top of page
  • Jenny Comita

Kim Jones Settles Into the Fendi Family

With Delfina Delettrez Fendi and Leonetta Luciano Fendi showcasing his designs, Jones discusses his vision for the famed Italian house.

From left: Delfina Delettrez Fendi and Leonetta Luciano Fendi. All fashion and accessories (throughout), Fendi.

For the fashion designer Kim Jones, life currently revolves around a collection of collections. In September 2020, the 42-year-old Brit took the helm at Fendi as artistic director, a post held by Karl Lagerfeld for more than half a century, until Lagerfeld’s death, in 2019. The role, which includes overseeing the billion-dollar brand’s women’s ready-to-wear, fur, and couture lines, is in addition to Jones’s already more than full-time gig as artistic director of Dior Men, where he’s served since 2018. While Jones describes the juggle—between menswear and womenswear; between an iconic Parisian house and a Rome-based label known for wild and crazy furs—as “a lot of fun,” he also admits that sometimes he doesn’t know whether he’s coming or going. “I’ll be in Rome this weekend, doing advertising. Then I’m in Paris next week, styling Dior,” he says on a Friday afternoon, Zooming in from his home, in London. “Then I’m in New York the week after that, and then I go back to Rome to do couture—I’m working on my third Fendi couture collection, and I’m so excited about that. And then I’m back to Paris to do...something. I don’t even know.”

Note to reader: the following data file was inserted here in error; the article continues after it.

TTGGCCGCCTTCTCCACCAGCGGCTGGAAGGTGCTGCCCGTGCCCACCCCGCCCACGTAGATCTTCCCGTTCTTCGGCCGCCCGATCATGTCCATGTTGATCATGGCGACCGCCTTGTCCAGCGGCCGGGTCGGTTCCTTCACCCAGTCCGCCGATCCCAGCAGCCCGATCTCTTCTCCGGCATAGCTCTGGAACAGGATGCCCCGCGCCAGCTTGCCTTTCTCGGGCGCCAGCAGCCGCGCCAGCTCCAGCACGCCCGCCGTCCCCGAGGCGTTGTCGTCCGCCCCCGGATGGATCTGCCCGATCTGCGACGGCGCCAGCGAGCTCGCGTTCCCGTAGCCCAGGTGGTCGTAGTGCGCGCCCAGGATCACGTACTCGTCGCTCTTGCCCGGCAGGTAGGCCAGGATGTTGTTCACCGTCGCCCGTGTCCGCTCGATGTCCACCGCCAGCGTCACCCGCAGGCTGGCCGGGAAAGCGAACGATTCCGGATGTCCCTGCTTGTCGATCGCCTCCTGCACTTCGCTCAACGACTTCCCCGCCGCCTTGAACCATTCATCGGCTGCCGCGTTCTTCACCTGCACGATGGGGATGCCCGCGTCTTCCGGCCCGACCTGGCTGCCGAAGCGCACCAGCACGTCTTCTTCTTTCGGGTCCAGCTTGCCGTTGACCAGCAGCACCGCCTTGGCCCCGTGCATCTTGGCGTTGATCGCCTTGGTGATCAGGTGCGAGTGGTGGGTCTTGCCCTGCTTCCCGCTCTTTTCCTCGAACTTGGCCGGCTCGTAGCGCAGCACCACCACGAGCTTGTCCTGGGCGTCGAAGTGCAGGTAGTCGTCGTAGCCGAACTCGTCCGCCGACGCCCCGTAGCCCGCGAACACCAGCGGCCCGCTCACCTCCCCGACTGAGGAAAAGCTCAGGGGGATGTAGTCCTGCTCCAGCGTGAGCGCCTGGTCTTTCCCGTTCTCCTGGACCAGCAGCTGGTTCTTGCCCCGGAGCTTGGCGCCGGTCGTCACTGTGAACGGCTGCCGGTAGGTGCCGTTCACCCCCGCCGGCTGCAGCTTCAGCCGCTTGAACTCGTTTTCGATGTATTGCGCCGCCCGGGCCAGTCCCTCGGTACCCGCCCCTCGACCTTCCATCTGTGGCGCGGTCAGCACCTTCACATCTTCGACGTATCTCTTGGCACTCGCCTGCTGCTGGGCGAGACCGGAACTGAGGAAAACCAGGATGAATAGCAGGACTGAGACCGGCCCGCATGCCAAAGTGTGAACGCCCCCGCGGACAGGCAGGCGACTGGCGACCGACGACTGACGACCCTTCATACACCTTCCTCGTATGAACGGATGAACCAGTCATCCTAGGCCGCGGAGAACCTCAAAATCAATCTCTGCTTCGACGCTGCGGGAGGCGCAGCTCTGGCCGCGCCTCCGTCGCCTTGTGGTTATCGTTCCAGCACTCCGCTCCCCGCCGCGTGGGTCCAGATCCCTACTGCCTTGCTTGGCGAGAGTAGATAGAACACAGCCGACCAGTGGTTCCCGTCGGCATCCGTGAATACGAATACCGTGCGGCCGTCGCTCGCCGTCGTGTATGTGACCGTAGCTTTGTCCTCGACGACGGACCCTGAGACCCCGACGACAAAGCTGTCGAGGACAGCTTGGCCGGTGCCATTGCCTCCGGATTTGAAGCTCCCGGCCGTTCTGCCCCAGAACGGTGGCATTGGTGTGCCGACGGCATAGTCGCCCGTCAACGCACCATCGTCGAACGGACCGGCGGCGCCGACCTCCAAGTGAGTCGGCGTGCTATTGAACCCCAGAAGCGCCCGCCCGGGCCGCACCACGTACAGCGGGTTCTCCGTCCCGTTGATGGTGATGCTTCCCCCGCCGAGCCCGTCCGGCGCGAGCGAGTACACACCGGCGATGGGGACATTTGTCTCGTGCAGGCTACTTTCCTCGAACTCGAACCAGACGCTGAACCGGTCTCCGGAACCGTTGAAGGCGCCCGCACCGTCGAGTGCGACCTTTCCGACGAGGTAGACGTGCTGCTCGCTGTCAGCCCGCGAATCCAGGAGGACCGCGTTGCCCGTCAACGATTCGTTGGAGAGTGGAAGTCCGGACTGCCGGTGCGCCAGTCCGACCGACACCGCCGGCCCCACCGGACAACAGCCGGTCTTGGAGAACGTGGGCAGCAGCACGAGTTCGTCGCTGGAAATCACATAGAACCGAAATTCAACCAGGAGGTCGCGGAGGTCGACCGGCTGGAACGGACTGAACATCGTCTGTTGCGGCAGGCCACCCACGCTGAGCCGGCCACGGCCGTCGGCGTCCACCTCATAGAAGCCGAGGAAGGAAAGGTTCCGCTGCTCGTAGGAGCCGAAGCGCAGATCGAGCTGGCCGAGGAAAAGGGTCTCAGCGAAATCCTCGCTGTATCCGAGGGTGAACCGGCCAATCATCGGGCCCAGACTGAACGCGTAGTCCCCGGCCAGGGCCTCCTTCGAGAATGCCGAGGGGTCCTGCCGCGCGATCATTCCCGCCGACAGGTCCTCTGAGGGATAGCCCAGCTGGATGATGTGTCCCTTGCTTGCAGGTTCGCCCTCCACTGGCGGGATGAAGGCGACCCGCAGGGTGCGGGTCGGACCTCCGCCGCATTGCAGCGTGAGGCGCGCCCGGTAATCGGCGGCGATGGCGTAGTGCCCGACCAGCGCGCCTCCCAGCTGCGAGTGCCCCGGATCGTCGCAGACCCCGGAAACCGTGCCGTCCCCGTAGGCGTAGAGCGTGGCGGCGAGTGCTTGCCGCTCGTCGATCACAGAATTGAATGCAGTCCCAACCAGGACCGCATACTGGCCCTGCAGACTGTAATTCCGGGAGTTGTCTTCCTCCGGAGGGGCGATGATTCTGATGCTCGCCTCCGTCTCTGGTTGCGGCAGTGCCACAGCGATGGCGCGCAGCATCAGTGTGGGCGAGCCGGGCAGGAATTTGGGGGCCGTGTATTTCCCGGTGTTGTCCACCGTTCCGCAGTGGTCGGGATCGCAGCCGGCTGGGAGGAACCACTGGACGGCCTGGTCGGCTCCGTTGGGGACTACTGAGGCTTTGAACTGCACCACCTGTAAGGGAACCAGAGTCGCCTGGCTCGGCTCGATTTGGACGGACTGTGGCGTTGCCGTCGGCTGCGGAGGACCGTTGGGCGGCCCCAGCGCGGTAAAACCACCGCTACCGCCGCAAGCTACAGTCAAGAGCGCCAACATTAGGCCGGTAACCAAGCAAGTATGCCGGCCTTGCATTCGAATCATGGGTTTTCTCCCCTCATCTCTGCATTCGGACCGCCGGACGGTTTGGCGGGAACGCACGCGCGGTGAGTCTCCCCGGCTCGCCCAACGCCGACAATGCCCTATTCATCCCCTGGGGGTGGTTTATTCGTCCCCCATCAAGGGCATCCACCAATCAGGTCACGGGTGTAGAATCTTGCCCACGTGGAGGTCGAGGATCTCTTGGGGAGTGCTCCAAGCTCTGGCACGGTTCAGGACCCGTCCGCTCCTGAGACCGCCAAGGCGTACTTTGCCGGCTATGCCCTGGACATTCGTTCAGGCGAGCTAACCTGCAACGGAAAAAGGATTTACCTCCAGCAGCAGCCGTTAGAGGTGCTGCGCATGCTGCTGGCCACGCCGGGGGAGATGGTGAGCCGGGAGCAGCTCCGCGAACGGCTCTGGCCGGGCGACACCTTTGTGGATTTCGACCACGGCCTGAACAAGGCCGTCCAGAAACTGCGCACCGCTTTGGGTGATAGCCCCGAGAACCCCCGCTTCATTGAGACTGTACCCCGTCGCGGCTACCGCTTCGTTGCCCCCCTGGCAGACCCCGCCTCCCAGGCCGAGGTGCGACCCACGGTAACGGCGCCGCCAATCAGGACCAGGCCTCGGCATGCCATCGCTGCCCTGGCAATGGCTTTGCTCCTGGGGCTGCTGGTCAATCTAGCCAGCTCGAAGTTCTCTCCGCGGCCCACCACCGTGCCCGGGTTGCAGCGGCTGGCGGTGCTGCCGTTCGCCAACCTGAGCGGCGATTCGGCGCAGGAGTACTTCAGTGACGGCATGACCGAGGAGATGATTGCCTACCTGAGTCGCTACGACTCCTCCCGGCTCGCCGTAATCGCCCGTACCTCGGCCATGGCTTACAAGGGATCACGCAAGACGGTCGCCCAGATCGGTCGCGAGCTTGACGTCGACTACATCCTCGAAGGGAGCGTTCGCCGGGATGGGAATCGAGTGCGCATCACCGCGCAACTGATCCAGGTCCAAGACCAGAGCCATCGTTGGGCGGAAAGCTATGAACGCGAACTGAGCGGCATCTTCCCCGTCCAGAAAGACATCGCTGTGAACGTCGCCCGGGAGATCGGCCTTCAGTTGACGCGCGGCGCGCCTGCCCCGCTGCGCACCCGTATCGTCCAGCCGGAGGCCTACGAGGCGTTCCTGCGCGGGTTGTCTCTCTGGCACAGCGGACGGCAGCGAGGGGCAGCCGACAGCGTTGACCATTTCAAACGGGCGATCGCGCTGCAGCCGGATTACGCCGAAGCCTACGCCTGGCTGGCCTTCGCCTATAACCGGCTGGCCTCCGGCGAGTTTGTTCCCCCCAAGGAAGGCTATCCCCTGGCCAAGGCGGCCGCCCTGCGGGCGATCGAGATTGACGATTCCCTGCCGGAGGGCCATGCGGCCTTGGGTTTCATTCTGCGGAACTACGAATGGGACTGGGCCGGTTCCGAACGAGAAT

As exhausting as that might sound, for Jones, globe-trotting has always been a way of life. Born in London, he spent his childhood in Ecuador, the Caribbean, and Africa, following his father’s job as a hydrologist. Though he’s now settled down in London, in an ultramodern glass and concrete house designed by the Italian architect Gianni Botsford, he’s never more at home than when he’s on an airplane. “I’m someone who likes to be in different places, because it gives me different things to think about,” he says. “When I finish collections, I like to go somewhere. It’s almost the full stop after a sentence for me. I want to see the whole world.”

Pre-pandemic, Jones made a point of visiting three new places every year and taking six annual trips to Japan, a country that has provided him with a wellspring of visual inspiration. Being forced to stick close to home because of Covid has been, he says, “a nightmare,” and as of October, he hadn’t yet resumed his usual jet-setting routine. “I’m still in my work bubble, for safety and because I can’t afford to have time off,” he says. “I can’t get sick, because I’ve got a lot of responsibilities to get things delivered at the right time.”